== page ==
Gov. Albert Bryan Jr. has proclaimed the week of June 29 to July 3 — the same week Virgin Islanders celebrate Emancipation Day and Independence Day — as Virgin Islands Freedom Week and National Caribbean-American Heritage Month.
“The United States Virgin Islands continues to contribute to the historic heritage narratives, notable achievements of excellence, cultural legacy quests and self-determination liberties with its unique and diverse representation of people, culture, heritage, technology and spirit of the Caribbean,” Bryan said in a prepared statement.
The annual observance of National Caribbean-American Heritage Month is designated for commemorations, recognitions and celebrations for people of Caribbean ancestry in the Virgin Islands, Caribbean Americas and globally to reaffirm their multicultural ties.
“Virgin Islanders have been active participants on the world stage of ingenuity, communications, trade, international diplomacy, education, art, medicine, law, architecture/engineering, literature and many other fields,” Bryan said.
July 3, Emancipation Day in the Virgin Islands, celebrates the day in 1848 that slaves on St. Croix followed Moses “General Buddhoe” Gottlieb and Admiral Martin King and marched on Frederiksted, demanding the freedom of enslaved Africans. According to Bryan’s statement, they pulled up the whipping post and tossed it into the sea and marched on Fort Frederik and threatened to burn down the town and the entire island unless Governor General Peter Von Scholten freed them.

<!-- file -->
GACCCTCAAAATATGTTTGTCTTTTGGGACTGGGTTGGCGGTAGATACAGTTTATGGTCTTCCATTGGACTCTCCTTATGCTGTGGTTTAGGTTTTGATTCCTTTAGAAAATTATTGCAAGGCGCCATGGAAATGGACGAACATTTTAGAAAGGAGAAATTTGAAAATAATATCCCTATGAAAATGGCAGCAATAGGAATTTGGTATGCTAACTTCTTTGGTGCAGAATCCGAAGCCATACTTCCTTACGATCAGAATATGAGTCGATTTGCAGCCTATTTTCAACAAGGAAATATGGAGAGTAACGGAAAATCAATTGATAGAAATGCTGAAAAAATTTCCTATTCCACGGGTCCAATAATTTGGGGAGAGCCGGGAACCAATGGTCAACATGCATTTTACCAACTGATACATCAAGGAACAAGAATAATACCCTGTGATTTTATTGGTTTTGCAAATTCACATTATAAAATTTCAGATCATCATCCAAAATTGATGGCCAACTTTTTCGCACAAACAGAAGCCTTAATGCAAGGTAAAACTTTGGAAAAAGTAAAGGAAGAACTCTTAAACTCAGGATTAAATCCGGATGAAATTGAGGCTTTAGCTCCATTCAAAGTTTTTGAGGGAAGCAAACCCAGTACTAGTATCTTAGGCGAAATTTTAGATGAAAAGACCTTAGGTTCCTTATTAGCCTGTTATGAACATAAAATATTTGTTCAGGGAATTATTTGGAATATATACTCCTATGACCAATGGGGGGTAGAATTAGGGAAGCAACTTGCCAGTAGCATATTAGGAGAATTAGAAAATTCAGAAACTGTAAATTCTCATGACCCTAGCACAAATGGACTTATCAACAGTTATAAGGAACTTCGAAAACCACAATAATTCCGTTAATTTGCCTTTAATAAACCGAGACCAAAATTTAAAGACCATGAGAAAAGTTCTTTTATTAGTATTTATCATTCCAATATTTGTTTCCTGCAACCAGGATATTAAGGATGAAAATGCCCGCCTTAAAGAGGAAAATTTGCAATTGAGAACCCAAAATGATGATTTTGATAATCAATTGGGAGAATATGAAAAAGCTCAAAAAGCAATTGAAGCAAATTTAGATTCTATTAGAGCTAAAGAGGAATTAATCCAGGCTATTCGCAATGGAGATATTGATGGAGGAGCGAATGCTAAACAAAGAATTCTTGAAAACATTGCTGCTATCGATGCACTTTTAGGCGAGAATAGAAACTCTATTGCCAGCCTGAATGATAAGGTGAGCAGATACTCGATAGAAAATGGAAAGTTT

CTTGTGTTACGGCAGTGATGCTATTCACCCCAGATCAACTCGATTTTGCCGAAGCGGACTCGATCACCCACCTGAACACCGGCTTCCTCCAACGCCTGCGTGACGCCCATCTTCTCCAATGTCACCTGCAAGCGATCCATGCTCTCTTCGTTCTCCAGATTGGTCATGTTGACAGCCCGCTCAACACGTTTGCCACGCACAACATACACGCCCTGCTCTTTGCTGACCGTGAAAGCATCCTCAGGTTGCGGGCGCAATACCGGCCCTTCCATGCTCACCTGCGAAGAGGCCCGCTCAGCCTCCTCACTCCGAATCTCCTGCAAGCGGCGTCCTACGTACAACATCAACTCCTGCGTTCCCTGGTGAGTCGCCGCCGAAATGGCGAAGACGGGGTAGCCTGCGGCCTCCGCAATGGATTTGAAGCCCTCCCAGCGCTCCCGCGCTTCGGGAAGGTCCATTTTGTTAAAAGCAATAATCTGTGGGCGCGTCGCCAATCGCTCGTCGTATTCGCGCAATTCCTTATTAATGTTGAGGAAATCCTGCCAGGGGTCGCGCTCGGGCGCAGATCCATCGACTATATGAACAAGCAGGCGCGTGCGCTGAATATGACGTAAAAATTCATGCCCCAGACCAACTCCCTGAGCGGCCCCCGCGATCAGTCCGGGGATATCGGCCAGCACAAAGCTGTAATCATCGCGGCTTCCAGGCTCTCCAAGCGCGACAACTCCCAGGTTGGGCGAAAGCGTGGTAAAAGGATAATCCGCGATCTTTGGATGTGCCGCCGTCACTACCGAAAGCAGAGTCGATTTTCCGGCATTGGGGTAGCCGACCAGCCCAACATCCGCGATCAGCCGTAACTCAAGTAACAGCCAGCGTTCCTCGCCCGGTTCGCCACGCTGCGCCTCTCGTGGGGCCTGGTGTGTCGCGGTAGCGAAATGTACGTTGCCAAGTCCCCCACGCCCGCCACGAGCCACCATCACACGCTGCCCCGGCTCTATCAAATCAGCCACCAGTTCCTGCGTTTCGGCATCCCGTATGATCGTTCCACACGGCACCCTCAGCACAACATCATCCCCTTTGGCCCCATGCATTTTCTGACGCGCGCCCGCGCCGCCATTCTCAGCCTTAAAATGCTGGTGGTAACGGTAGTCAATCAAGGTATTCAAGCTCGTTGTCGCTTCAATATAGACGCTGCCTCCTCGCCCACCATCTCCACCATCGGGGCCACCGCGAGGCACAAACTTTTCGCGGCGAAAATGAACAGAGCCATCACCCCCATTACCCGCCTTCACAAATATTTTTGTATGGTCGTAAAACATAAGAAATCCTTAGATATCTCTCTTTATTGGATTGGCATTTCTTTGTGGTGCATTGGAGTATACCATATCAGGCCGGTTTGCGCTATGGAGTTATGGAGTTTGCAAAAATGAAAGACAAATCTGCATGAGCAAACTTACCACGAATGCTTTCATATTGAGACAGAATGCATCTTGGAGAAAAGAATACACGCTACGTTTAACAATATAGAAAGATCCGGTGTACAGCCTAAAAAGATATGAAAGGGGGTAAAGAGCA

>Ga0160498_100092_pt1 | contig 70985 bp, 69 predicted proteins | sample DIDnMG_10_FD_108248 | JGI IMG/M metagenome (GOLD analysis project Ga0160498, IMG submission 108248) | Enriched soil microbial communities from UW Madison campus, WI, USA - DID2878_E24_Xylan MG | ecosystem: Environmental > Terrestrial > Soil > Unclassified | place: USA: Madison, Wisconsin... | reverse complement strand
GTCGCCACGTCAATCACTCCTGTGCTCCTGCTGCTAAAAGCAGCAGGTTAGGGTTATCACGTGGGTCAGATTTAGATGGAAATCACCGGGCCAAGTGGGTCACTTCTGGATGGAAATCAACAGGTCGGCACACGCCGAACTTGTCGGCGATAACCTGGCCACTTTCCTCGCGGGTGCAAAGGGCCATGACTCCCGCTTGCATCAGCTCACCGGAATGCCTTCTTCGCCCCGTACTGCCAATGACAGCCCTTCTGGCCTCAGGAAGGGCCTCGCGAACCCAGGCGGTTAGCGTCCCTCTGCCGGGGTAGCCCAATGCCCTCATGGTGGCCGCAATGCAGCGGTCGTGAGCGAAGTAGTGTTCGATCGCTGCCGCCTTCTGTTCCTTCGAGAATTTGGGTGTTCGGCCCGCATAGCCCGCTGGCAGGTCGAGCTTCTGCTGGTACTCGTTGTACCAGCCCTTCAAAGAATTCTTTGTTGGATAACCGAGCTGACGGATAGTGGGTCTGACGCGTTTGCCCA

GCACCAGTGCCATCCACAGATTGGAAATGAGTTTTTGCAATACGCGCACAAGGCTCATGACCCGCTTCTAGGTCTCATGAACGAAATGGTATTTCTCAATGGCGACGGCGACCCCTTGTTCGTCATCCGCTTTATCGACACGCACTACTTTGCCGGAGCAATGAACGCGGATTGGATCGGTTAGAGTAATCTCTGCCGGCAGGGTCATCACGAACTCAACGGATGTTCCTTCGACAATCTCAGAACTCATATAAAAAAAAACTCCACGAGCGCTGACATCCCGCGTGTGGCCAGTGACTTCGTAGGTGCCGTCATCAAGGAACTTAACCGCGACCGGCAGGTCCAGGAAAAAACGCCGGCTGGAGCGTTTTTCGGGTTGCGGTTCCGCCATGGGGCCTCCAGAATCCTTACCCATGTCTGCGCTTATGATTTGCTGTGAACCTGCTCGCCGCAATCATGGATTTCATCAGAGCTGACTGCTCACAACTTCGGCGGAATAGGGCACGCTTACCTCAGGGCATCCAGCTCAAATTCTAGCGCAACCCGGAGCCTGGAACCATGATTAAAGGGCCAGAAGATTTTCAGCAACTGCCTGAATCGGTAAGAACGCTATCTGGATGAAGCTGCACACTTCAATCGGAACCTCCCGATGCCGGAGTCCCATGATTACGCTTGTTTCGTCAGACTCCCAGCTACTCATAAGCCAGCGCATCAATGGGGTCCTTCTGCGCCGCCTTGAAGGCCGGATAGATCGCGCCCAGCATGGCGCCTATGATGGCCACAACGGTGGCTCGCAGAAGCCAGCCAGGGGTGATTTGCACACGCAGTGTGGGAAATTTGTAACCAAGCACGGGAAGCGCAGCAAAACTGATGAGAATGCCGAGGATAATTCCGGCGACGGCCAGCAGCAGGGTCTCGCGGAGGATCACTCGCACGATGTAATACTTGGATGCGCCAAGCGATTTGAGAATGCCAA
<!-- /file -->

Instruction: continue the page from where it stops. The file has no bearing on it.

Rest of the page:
Minutes before the deadline, Governor Von Scholten arrived from St. Thomas and declared: “All unfree in the Danish West Indies are from today free,” freeing all enslaved persons in the Danish West Indies from the bonds of chattel.
“I urge all people of the Virgin Islands to take a moment and reflect that had it not been for the brave efforts of our ancestors that came before us, we would have never been able to enjoy and experience the freedoms that we have today, and to also remember our heritage; it is who we are as a people and a culture,” Bryan said.